Ivy threw for 3,209 yards and completed 64 percent of his passes with 22 touchdowns and 14 interceptions.

The quarterback also became the fourth leading rusher on the team with 188 yards and three touchdowns. If Jackson State manages to win the SWAC East and play in the championship game, Ivy will be the main reason for their return to top.

If a receiver is going to win the award, the Tigers' Dan Williams will have a great chance if he performs even better than last season. Williams caught 73 passes for 1,004 yards with nine touchdowns and averaged 83.7 yards per game.

Alcorn State University

One of the best seasons from a Mississippi player might have gone overlooked if you didn't follow SWAC football closely. In the mania of MSU and the University of Mississippi's run to the top of the college football polls, John Gibbs Jr. put together one heck of a year.

The Alcorn State quarterback not only led the Braves to a SWAC East title and a SWAC Championship but was also named Co-Offensive MVP of the conference. Gibbs threw for 2,482 yards with 21 touchdowns and seven interceptions while completing 58.3 percent of his passes.

Gibbs was a dual threat. He ran for 1,006 yards with 11 touchdowns and averaged 7.5 yards per carry. The Braves' passer not only averaged 77 yards per game, but he also led the team in rushing, as well. Gibbs even caught one pass for five yards, which proves he can do it all.

University of Southern Mississippi

Things haven't been pretty on the field for the University of Southern Mississippi lately. The Golden Eagles have gone from the penthouse to the outhouse rather quickly. If things are going to turn around for the team, it'll need a better leader on the field. That is where Golden Eagles quarterback Nick Mullens comes in.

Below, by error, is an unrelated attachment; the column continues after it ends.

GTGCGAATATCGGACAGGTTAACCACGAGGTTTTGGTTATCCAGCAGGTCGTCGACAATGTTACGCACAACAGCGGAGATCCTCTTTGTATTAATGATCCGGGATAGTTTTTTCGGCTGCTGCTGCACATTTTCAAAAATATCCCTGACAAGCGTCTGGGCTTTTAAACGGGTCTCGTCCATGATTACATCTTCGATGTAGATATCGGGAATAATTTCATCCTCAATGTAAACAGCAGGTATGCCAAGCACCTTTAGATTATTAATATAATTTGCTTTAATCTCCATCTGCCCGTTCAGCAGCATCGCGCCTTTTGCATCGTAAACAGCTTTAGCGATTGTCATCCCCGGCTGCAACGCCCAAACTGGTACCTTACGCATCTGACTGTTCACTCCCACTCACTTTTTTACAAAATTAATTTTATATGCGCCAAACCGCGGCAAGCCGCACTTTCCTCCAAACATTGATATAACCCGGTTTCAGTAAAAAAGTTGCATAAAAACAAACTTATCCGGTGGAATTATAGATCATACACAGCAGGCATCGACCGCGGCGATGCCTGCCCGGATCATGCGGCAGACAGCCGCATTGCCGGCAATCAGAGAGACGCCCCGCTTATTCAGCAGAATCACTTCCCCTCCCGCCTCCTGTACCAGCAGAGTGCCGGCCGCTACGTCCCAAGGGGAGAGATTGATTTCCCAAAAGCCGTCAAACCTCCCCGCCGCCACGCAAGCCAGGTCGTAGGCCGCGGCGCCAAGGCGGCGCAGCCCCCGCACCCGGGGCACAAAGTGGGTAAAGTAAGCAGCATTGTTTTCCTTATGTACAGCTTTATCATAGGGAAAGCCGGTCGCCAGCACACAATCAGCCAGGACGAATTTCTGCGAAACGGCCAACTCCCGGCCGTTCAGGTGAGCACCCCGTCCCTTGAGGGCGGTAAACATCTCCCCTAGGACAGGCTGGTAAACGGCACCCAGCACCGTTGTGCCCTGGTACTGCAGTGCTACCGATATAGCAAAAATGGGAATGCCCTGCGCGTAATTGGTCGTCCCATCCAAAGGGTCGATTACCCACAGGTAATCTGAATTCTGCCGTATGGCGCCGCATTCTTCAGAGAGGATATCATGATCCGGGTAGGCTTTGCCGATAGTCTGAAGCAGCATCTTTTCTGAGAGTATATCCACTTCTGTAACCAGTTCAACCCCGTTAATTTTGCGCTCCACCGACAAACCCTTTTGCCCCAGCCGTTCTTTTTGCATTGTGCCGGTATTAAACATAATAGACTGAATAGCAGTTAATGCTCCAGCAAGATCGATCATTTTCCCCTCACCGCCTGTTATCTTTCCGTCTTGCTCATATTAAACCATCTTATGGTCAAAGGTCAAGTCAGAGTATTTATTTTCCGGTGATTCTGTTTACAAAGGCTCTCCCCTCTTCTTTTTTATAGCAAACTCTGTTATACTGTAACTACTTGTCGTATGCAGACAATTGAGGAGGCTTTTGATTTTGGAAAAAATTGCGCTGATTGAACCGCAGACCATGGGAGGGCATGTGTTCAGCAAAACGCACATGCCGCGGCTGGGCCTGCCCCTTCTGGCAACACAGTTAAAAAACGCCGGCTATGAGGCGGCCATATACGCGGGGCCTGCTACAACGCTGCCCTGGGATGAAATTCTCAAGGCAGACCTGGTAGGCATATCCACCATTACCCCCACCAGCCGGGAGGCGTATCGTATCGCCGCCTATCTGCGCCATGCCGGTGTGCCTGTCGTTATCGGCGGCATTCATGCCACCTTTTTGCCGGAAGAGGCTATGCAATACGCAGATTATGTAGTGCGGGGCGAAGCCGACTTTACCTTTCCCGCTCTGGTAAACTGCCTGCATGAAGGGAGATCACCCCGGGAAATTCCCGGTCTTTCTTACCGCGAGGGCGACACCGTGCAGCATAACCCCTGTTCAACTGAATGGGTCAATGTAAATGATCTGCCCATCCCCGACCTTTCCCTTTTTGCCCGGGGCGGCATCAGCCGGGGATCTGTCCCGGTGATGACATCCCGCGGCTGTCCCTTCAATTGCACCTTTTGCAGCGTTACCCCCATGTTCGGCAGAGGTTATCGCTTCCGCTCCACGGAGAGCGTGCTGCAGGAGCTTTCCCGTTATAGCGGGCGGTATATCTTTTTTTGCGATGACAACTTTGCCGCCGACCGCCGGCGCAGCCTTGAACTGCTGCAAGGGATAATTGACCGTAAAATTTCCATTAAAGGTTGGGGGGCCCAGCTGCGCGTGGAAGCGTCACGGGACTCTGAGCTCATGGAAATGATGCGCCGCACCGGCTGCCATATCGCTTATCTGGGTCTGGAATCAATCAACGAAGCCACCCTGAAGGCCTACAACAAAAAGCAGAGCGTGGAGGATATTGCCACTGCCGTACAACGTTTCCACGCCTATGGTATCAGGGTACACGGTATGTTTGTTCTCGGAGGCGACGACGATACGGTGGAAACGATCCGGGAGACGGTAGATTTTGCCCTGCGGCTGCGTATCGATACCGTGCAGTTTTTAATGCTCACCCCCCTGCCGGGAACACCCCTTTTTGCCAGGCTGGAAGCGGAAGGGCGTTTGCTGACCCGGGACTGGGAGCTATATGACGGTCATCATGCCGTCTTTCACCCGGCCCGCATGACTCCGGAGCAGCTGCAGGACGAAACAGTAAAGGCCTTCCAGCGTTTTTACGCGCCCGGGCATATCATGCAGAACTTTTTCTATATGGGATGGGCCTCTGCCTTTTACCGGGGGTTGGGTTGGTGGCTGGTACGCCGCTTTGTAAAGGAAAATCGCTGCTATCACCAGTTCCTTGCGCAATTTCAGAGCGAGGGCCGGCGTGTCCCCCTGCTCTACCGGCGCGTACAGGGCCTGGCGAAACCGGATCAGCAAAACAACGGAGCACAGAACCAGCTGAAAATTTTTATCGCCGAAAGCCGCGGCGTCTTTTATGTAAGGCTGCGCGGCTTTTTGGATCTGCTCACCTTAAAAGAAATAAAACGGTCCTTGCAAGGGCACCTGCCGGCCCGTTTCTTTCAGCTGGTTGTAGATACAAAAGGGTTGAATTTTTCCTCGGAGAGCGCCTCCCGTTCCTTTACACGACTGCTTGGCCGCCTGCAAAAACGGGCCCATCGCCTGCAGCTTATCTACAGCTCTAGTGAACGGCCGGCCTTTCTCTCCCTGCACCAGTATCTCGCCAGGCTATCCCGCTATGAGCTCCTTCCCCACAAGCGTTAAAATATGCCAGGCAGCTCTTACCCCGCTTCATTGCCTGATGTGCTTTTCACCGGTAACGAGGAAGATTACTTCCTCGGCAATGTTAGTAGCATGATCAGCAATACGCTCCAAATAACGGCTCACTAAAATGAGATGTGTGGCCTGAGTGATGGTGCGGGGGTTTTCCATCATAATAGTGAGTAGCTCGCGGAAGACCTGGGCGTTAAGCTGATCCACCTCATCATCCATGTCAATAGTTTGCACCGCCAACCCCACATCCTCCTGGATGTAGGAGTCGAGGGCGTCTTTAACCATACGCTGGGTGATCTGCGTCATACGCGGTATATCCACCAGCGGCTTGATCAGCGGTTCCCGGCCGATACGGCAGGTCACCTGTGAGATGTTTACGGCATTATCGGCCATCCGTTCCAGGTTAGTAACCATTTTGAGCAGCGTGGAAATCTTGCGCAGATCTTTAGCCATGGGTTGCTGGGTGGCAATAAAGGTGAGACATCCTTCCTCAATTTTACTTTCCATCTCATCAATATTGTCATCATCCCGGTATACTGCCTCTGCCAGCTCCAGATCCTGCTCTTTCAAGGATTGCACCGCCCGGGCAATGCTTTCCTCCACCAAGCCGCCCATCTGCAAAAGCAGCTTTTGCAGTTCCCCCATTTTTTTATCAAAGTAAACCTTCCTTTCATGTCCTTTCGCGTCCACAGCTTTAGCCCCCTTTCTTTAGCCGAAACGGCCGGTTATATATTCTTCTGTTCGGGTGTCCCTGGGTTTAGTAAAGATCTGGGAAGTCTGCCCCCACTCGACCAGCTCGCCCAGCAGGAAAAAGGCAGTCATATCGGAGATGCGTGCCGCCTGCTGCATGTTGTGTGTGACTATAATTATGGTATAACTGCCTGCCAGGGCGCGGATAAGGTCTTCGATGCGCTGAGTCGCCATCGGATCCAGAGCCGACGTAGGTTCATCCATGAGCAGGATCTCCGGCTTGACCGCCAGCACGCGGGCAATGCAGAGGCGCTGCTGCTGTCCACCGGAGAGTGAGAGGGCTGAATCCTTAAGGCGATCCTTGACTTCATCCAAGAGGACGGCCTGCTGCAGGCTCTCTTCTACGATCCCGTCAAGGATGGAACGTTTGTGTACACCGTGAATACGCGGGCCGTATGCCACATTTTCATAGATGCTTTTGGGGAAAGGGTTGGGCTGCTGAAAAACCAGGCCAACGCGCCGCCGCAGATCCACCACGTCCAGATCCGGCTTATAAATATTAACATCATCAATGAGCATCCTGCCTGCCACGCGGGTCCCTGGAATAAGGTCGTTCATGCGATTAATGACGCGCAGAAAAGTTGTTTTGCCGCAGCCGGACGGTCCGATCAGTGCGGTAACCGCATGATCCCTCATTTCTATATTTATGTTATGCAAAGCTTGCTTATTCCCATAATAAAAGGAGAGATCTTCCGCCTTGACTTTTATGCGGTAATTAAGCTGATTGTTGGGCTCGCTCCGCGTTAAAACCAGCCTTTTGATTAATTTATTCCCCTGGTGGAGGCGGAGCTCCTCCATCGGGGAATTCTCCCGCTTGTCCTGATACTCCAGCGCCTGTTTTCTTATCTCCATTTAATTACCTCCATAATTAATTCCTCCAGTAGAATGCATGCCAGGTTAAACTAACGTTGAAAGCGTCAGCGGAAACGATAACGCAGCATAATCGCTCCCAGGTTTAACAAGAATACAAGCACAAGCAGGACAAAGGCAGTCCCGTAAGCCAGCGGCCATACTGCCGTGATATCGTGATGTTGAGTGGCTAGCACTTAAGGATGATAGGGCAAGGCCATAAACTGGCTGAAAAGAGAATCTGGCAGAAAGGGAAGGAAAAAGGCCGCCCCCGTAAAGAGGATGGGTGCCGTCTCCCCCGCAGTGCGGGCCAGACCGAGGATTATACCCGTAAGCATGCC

Last season, he threw for 2,470 yards in just 10 games. He passed for 12 touchdowns but threw nine interceptions and completed just 59.7 percent of his passes. Mullens will never be known for his running skills. The USM quarterback ran for 140 yards on 49 carries and no touchdowns.

If he isn't the starting quarterback this season, that position could go to Texas Christian University transfer Tyler Matthews. Again, if Matthews can resurrect Golden Eagle football, you have to put him on the short list to win the Conerly Trophy.

Delta State University

The Statesmen made a run all the way to the Division II playoffs last season, and their signal caller, Tyler Sullivan, was a big reason for Delta State University's offensive strength.

While Delta State led the conference in offense, Sullivan passed for 3,358 yards with 27 touchdowns with 15 interceptions. He didn't rack up a lot of yards on the ground with just 208 yards on 73 carriers, but he did rush for seven touchdowns. If the Statesmen are going to make another playoff run, Sullivan will be leading the way.

While these might be the hopefuls in my mind, another player could always come out of nowhere to win the Conerly Trophy, creating a new star for Mississippi football fans. That is one of the fun parts of watching the season play out.